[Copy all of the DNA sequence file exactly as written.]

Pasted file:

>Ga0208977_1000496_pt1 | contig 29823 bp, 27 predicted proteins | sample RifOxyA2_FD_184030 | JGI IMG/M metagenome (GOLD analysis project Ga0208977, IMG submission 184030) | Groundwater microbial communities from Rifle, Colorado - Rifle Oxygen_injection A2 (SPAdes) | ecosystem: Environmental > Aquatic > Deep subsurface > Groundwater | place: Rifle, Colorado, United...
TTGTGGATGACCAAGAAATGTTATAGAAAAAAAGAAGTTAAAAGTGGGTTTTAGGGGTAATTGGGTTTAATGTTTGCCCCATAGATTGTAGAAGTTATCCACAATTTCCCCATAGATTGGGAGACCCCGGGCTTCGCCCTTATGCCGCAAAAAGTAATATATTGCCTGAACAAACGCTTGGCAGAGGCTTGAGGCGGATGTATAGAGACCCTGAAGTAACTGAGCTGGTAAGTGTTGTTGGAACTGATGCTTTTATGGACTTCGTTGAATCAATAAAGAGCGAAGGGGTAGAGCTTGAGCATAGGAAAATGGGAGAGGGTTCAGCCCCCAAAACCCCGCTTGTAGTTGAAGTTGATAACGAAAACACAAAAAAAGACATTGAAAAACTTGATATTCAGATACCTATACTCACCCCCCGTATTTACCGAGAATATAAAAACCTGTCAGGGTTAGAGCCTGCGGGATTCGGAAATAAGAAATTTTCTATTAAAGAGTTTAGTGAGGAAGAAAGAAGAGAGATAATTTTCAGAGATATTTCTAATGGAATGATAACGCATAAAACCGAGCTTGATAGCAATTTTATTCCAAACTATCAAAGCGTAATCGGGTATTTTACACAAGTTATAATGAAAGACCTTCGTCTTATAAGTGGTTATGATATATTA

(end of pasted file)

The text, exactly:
>Ga0208977_1000496_pt1 | contig 29823 bp, 27 predicted proteins | sample RifOxyA2_FD_184030 | JGI IMG/M metagenome (GOLD analysis project Ga0208977, IMG submission 184030) | Groundwater microbial communities from Rifle, Colorado - Rifle Oxygen_injection A2 (SPAdes) | ecosystem: Environmental > Aquatic > Deep subsurface > Groundwater | place: Rifle, Colorado, United...
TTGTGGATGACCAAGAAATGTTATAGAAAAAAAGAAGTTAAAAGTGGGTTTTAGGGGTAATTGGGTTTAATGTTTGCCCCATAGATTGTAGAAGTTATCCACAATTTCCCCATAGATTGGGAGACCCCGGGCTTCGCCCTTATGCCGCAAAAAGTAATATATTGCCTGAACAAACGCTTGGCAGAGGCTTGAGGCGGATGTATAGAGACCCTGAAGTAACTGAGCTGGTAAGTGTTGTTGGAACTGATGCTTTTATGGACTTCGTTGAATCAATAAAGAGCGAAGGGGTAGAGCTTGAGCATAGGAAAATGGGAGAGGGTTCAGCCCCCAAAACCCCGCTTGTAGTTGAAGTTGATAACGAAAACACAAAAAAAGACATTGAAAAACTTGATATTCAGATACCTATACTCACCCCCCGTATTTACCGAGAATATAAAAACCTGTCAGGGTTAGAGCCTGCGGGATTCGGAAATAAGAAATTTTCTATTAAAGAGTTTAGTGAGGAAGAAAGAAGAGAGATAATTTTCAGAGATATTTCTAATGGAATGATAACGCATAAAACCGAGCTTGATAGCAATTTTATTCCAAACTATCAAAGCGTAATCGGGTATTTTACACAAGTTATAATGAAAGACCTTCGTCTTATAAGTGGTTATGATATATTA